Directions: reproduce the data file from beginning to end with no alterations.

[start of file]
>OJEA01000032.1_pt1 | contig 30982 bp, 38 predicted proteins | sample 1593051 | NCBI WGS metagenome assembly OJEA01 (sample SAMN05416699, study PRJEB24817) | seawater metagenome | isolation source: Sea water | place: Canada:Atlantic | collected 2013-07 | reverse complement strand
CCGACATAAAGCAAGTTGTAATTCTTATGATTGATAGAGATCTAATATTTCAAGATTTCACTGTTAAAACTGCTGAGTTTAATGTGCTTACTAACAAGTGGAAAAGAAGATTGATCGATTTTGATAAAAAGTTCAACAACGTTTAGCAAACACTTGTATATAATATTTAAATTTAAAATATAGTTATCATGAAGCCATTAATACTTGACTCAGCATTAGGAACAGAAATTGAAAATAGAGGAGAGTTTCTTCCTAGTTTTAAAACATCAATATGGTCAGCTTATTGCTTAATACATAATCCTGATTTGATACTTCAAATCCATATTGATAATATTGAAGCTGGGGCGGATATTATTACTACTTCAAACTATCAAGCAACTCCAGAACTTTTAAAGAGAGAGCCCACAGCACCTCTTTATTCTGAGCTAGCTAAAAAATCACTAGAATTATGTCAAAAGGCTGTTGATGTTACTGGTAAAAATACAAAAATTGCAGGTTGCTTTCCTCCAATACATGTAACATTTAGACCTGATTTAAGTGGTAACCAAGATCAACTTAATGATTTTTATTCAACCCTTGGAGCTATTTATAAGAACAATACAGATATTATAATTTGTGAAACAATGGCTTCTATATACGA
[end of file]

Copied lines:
>OJEA01000032.1_pt1 | contig 30982 bp, 38 predicted proteins | sample 1593051 | NCBI WGS metagenome assembly OJEA01 (sample SAMN05416699, study PRJEB24817) | seawater metagenome | isolation source: Sea water | place: Canada:Atlantic | collected 2013-07 | reverse complement strand
CCGACATAAAGCAAGTTGTAATTCTTATGATTGATAGAGATCTAATATTTCAAGATTTCACTGTTAAAACTGCTGAGTTTAATGTGCTTACTAACAAGTGGAAAAGAAGATTGATCGATTTTGATAAAAAGTTCAACAACGTTTAGCAAACACTTGTATATAATATTTAAATTTAAAATATAGTTATCATGAAGCCATTAATACTTGACTCAGCATTAGGAACAGAAATTGAAAATAGAGGAGAGTTTCTTCCTAGTTTTAAAACATCAATATGGTCAGCTTATTGCTTAATACATAATCCTGATTTGATACTTCAAATCCATATTGATAATATTGAAGCTGGGGCGGATATTATTACTACTTCAAACTATCAAGCAACTCCAGAACTTTTAAAGAGAGAGCCCACAGCACCTCTTTATTCTGAGCTAGCTAAAAAATCACTAGAATTATGTCAAAAGGCTGTTGATGTTACTGGTAAAAATACAAAAATTGCAGGTTGCTTTCCTCCAATACATGTAACATTTAGACCTGATTTAAGTGGTAACCAAGATCAACTTAATGATTTTTATTCAACCCTTGGAGCTATTTATAAGAACAATACAGATATTATAATTTGTGAAACAATGGCTTCTATATACGA